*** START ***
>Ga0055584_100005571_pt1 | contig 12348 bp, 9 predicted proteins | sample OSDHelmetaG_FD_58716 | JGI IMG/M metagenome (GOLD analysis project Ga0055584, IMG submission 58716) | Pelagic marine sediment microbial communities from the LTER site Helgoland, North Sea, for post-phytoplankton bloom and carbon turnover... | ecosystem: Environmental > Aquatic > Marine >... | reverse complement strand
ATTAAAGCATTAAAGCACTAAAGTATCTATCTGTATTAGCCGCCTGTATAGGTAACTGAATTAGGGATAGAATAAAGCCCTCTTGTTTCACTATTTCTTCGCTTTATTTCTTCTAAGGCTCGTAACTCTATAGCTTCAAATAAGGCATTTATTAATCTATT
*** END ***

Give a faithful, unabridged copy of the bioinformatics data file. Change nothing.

>Ga0055584_100005571_pt1 | contig 12348 bp, 9 predicted proteins | sample OSDHelmetaG_FD_58716 | JGI IMG/M metagenome (GOLD analysis project Ga0055584, IMG submission 58716) | Pelagic marine sediment microbial communities from the LTER site Helgoland, North Sea, for post-phytoplankton bloom and carbon turnover... | ecosystem: Environmental > Aquatic > Marine >... | reverse complement strand
ATTAAAGCATTAAAGCACTAAAGTATCTATCTGTATTAGCCGCCTGTATAGGTAACTGAATTAGGGATAGAATAAAGCCCTCTTGTTTCACTATTTCTTCGCTTTATTTCTTCTAAGGCTCGTAACTCTATAGCTTCAAATAAGGCATTTATTAATCTATT